Because they aren’t wedded to any single method of chocolate production, Byrne & Carlson can take advantage of the many different styles of chocolate produced by bean-to-bar manufacturers. “The couvertures we use are incredibly diverse. We use many different cacao percentages, matching the chocolate with each recipe we are creating.” Byrne and Carlson uses couvertures made by many Meadow favorites, including Valrhona, Michel Cluizel, and El Rey. Their ingredients are sourced from around the world. Cocoa beans in their couvertures come from Central and South America, Madagascar, the Dominican Republic, and West Africa. Other ingredients include Australian glacé fruits, crystallized pansy flowers, Italian hazelnut paste, and mint from their own garden.

Buy Byrne and Carlson chocolate at The Meadow.

Salted Caramel Class at The Meadow

Once again the salted caramel class with Xocolatl de David was a great hit.  Chocolatier David Briggs brought samples bourbon caramel as well, and bite-sized snacks of his famous Bourbon Raleigh Bar. We tasted unsalted caramel, “half” salted caramel, and fullly (to Dave’s taste) salted caramel before setting attendees free to salt on their own. We tasted Pangasinan Star fleur de sel, Bali Rama Pyramid Balinese sea salt, Amabito no Moshio savory Japanese salt, Halen Mon Gold oak smoked salt, and even a nibble of our popular new Fleur de Hell. And yes, then we made a few batches of delicious burnt caramel and drizzled it over chocolate ice cream.

Photograph at left courtesy of David Briggs. Yum.  Looking forward to the next class in the Portland shop, Friday, October 14!

Below is a re-posting of David’s recipe originally posted here in 2008.

+

Xocolatl de David’s Semi-Secret Recipe for the Best Salted Caramel Sauce

The first step is to make invert sugar to prevent the sugar in the caramel from spontaneously crystallizing.

Salted Caramel Invert Sugar
3 C Sugar
1.5 C Water
1/4 t Citic acid OR juice of 1/2 lemon
Put ingredients in a non reactive pot and bring to a boil. Lower heat and simmer for 30 minutes.

Caramel Sauce
2 C Sugar
1 oz Invert Sugar
1.25 C Cream, warm
1 oz Butter
Fleur de sel

Put invert sugar and sugar in a wide high sided non reactive pot on high heat. Every minute or so slowly mix in granulated sugar with some that is liquefied. Eventually you will have a paste. Warm Cream separately.
Continue to cook sugar until it begins to caramelize. Using a candy thermometer monitor the temperature of the cooking sugar. The classic caramel stage is around 330-350 degrees F. You can cook it longer for a less sweet more bitter sauce. Do not go above 390 F.

When your desired temperature is reached turn off the heat and slowly and very carefully add the warmed cream in small increments. When the cream is fully incorporated, turn the heat on high and heat the caramel to 230 F. This will go quite quickly. Turn off heat and add the butter. Stir until the butter has completely melted. Add your desired amount of Fleur de sel or other sea salt. Let cool.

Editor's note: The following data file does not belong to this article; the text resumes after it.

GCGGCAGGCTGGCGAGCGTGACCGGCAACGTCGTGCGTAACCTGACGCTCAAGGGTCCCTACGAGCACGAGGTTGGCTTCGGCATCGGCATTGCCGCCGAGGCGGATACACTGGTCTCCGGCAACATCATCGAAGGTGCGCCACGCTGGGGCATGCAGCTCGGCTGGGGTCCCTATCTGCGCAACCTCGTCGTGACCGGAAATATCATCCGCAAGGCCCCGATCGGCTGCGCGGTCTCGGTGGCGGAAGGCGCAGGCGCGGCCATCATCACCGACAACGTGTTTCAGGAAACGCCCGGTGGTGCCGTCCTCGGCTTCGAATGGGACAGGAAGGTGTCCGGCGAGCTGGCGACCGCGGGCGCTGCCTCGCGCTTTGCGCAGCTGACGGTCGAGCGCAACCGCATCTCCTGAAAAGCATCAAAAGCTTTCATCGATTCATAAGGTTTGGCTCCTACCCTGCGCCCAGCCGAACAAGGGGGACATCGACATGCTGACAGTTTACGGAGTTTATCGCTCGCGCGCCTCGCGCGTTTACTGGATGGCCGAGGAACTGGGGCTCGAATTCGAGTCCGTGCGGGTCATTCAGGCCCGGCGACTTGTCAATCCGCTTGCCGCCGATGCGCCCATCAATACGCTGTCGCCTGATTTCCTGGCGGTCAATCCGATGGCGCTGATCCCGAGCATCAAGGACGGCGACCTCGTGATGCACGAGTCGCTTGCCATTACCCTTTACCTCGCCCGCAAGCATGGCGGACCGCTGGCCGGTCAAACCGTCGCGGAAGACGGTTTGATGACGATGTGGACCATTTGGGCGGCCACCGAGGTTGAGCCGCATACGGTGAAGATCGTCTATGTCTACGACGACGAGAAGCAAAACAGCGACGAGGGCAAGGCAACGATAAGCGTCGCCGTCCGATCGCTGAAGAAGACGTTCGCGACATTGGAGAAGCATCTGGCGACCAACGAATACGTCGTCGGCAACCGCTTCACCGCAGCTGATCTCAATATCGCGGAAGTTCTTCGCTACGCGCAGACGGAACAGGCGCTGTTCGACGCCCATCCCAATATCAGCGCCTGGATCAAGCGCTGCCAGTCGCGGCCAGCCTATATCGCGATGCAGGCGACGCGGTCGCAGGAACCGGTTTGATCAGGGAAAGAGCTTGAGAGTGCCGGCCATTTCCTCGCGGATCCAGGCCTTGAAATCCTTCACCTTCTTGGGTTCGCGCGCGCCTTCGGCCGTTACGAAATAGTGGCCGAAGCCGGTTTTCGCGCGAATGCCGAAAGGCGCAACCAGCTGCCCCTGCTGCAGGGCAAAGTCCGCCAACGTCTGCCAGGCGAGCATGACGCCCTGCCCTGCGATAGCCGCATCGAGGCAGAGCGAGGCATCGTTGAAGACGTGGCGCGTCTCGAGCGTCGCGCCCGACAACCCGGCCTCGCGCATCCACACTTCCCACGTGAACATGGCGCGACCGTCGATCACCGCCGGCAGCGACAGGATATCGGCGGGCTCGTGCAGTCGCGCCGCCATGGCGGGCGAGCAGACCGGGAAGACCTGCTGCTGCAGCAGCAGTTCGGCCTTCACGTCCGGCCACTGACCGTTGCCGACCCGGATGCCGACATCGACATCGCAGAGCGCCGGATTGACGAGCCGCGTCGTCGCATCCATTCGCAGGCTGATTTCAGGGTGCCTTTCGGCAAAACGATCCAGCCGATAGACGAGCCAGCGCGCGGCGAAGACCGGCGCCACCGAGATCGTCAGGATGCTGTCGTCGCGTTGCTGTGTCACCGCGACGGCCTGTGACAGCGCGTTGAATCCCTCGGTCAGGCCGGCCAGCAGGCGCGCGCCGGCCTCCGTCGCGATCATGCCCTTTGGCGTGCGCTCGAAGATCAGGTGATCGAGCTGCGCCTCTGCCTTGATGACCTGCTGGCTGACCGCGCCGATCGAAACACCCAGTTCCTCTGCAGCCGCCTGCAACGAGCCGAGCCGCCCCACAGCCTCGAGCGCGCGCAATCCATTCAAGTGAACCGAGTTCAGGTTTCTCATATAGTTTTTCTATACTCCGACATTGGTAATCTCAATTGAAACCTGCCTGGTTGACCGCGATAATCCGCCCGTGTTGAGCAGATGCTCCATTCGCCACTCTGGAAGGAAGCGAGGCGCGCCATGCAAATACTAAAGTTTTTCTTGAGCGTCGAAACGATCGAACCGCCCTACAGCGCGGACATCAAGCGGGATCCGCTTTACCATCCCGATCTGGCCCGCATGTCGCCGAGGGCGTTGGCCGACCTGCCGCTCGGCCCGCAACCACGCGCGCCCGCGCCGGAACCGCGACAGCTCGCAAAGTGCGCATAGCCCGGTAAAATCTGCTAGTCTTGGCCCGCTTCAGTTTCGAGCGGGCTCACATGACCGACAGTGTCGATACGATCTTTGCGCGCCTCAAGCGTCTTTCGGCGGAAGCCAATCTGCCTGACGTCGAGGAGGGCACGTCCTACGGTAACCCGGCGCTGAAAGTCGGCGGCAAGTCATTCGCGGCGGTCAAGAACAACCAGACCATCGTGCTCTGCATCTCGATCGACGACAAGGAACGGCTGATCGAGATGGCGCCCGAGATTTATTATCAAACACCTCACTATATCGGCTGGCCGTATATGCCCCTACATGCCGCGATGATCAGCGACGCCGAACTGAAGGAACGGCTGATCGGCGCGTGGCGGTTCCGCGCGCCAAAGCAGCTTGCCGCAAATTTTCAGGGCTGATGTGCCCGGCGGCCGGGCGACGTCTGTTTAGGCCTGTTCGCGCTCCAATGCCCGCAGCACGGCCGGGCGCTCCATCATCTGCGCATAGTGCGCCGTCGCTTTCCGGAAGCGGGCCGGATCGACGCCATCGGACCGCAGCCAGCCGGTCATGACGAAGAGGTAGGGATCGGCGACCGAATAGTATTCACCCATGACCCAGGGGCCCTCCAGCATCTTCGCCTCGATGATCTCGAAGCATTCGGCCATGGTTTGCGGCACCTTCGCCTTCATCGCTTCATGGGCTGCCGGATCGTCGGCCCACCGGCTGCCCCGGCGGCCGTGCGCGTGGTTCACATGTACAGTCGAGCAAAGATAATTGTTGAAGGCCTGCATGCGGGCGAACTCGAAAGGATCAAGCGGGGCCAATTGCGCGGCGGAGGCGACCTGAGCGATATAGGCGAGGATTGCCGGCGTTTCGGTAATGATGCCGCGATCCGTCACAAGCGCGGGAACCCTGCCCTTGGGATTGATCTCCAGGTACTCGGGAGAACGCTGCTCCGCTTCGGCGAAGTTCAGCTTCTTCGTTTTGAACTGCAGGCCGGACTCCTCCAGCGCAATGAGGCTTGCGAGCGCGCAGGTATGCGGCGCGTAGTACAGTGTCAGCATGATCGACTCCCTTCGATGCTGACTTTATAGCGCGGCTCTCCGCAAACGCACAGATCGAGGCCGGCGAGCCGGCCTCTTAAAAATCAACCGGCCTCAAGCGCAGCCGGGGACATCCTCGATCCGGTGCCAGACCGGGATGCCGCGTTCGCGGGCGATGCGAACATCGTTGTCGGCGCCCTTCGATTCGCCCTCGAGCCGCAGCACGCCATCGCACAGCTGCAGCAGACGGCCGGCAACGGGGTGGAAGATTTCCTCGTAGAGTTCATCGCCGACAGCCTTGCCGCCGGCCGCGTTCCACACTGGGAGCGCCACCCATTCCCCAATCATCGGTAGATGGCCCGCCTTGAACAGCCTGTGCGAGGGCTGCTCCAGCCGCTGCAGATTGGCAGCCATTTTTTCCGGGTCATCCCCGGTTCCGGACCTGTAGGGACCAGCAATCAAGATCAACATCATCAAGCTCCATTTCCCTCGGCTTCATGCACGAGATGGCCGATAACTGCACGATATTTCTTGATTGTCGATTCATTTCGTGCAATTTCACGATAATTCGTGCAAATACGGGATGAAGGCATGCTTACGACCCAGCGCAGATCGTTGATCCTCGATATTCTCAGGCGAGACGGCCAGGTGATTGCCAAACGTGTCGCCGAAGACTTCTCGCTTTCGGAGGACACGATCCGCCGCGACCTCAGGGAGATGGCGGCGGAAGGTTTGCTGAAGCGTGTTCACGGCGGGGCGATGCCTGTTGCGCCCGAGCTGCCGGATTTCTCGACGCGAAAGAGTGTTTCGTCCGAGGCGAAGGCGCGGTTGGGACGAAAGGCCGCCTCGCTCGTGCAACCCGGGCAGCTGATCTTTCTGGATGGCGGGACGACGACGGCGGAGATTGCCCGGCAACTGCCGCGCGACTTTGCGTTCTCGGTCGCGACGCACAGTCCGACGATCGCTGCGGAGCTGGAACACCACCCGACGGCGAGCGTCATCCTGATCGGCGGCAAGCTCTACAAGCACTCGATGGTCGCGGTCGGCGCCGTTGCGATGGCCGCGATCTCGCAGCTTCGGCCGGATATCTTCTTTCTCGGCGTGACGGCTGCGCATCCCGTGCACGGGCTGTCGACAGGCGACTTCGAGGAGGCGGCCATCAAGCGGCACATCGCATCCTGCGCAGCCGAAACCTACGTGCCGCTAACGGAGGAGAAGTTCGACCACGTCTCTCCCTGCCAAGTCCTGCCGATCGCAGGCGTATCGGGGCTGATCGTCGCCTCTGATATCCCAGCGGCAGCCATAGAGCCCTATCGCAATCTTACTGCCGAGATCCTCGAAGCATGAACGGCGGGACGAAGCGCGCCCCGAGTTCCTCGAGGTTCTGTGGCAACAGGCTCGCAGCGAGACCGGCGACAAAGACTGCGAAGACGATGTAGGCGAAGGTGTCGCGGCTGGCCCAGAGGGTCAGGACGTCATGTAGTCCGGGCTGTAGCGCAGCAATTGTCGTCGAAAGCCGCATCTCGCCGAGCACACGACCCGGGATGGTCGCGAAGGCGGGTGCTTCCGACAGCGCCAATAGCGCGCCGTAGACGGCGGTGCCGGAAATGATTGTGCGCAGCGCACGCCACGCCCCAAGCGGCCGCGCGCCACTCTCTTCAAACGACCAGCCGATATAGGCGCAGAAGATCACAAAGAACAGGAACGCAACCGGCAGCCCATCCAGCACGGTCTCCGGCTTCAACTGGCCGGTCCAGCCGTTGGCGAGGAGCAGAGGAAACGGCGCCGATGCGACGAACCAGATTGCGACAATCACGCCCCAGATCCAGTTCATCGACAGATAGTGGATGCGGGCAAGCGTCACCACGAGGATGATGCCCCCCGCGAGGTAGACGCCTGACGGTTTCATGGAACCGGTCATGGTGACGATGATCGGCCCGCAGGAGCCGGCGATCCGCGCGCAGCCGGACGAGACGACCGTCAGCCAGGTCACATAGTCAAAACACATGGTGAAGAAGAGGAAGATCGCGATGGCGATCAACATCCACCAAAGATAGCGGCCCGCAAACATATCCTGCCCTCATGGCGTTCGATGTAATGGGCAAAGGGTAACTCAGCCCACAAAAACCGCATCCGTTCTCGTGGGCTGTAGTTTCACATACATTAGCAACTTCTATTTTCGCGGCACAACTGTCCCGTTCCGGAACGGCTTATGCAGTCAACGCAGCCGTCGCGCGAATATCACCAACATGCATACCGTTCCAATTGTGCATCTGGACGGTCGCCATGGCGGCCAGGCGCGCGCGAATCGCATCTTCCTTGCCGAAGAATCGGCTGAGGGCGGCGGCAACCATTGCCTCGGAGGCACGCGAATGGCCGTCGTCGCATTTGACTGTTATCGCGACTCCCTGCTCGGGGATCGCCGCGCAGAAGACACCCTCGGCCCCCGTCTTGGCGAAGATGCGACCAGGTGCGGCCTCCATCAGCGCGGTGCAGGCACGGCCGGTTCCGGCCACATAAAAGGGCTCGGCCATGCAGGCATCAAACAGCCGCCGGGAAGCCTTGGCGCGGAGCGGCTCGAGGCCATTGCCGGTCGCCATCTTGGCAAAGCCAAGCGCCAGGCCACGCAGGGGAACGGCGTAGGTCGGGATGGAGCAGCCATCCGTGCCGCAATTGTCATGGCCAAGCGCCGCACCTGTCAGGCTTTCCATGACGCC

It will store in the refrigerator for up to 4 months.

http://www.atthemeadow.com/shop/index.php?main_page=product_info&cPath=23&products_id=349

Åkesson’s Chocolate Sweeps Up at the Academy of Chocolate Awards

At his family’s plantation in Madagascar, Bertil Åkesson of Åkesson’s chocolate grows cacao and pepper and turns them both into delightful chocolate. Three of his bars recently won awards at the Academy of Chocolate Awards in London. He faced some of the world’s greatest chocolatiers and came away with a hat trick. Congratulations to Bertil! Here are the descriptions for his winning bars.

Brazil 75%

Our Brazil 75% bar  is made with an astonishing forastero variety of cocoa called “parasinho” that grows in Brazil’s Mata Atlântica – the wild forest with the highest biodiversity on earth – where we purchased a 120-hectare plantation. This chocolate is very smooth and has very expressive notes that evoke wood, autumn scents, and the local pitanga fruit.

Bali 45% milk chocolate & fleur de sel

Our 45% milk chocolate bar is the first Balinese single-origin bar ever made in Europe. This chocolate holds a caramelized flavor resulting from the use of natural sugar produced from the juice of coconut blossoms, harvested by gently slicing the flower. Once collected, the nectar is kettle-boiled into a thick caramel and ground to a fine crystal. With a very low glycemic index, this sugar is a great and healthy match for our Balinese fleur de sel. The cocoa is produced by the Sukrama family on seven hectares in the Melaya area in the western part of the island.

Madagascar 75% Criollo cocoa

Our Madagascar 75% bar has a very expressive cocoa aroma with subtle fruity-sweet tartness and pleasant flavor notes that evoke citrus and red berries, the true taste of the very best cocoa beans from Madagascar. Our 2,300-hectare family estate in the Sambirano Valley in northwestern Madagascar has produced world-famous aromatic cocoa since 1920. Besides 300 tons per year of trinitario cocoa, a very limited production of criollo cocoa – two tons per year -is harvested separately

Åkesson’s produces several other bars, including one with voatsiperifery pepper, a wild pepper that grows on creeping vines up to 20 meters (that’s 65 feet!) up in the tree canopy. All of Åkesson’s chocolates are available online from the Meadow and in both of our shops.

Don’t forget to like The Meadow on Facebook to keep up with our latest events, products, and news!

Next Page »